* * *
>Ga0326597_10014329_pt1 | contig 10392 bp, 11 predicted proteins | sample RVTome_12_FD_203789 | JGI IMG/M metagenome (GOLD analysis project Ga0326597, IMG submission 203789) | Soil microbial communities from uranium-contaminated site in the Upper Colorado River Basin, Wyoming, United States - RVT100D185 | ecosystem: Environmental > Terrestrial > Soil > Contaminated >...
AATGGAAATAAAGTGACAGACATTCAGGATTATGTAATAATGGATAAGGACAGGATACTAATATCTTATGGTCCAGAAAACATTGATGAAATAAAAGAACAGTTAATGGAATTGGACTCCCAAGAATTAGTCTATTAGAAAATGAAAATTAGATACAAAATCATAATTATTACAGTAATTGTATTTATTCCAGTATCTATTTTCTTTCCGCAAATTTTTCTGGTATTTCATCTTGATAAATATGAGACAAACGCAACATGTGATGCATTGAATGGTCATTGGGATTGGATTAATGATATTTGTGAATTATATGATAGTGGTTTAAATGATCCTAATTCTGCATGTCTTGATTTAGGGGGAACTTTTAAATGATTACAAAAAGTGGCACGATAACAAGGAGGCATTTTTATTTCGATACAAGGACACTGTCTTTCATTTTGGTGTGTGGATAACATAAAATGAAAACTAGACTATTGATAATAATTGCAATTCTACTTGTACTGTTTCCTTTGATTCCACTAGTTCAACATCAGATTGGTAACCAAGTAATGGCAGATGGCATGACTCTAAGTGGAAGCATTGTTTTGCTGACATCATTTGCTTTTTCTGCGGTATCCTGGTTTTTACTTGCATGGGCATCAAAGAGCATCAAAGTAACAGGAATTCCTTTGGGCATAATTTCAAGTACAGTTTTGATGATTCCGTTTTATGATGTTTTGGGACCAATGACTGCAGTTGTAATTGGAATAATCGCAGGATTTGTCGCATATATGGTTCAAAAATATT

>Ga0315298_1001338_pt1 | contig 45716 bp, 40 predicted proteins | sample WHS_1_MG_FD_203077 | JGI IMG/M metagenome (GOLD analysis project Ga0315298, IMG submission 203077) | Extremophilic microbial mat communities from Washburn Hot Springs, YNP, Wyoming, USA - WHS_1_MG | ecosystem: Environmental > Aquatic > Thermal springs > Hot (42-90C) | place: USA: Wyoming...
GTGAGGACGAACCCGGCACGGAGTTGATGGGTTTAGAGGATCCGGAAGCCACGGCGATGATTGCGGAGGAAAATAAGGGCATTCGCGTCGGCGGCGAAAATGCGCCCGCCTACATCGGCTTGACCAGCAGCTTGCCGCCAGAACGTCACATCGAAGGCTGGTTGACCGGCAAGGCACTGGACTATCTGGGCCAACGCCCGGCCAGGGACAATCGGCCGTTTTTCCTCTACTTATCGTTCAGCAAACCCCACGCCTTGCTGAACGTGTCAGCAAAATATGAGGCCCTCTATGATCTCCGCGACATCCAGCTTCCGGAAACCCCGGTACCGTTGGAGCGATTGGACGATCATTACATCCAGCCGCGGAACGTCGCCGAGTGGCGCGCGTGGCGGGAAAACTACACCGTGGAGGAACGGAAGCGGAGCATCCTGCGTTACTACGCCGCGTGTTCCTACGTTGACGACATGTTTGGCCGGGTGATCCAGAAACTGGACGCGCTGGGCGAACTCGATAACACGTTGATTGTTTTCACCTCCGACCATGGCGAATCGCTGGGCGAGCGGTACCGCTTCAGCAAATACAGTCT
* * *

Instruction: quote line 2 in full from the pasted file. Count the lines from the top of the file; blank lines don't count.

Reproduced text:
AATGGAAATAAAGTGACAGACATTCAGGATTATGTAATAATGGATAAGGACAGGATACTAATATCTTATGGTCCAGAAAACATTGATGAAATAAAAGAACAGTTAATGGAATTGGACTCCCAAGAATTAGTCTATTAGAAAATGAAAATTAGATACAAAATCATAATTATTACAGTAATTGTATTTATTCCAGTATCTATTTTCTTTCCGCAAATTTTTCTGGTATTTCATCTTGATAAATATGAGACAAACGCAACATGTGATGCATTGAATGGTCATTGGGATTGGATTAATGATATTTGTGAATTATATGATAGTGGTTTAAATGATCCTAATTCTGCATGTCTTGATTTAGGGGGAACTTTTAAATGATTACAAAAAGTGGCACGATAACAAGGAGGCATTTTTATTTCGATACAAGGACACTGTCTTTCATTTTGGTGTGTGGATAACATAAAATGAAAACTAGACTATTGATAATAATTGCAATTCTACTTGTACTGTTTCCTTTGATTCCACTAGTTCAACATCAGATTGGTAACCAAGTAATGGCAGATGGCATGACTCTAAGTGGAAGCATTGTTTTGCTGACATCATTTGCTTTTTCTGCGGTATCCTGGTTTTTACTTGCATGGGCATCAAAGAGCATCAAAGTAACAGGAATTCCTTTGGGCATAATTTCAAGTACAGTTTTGATGATTCCGTTTTATGATGTTTTGGGACCAATGACTGCAGTTGTAATTGGAATAATCGCAGGATTTGTCGCATATATGGTTCAAAAATATT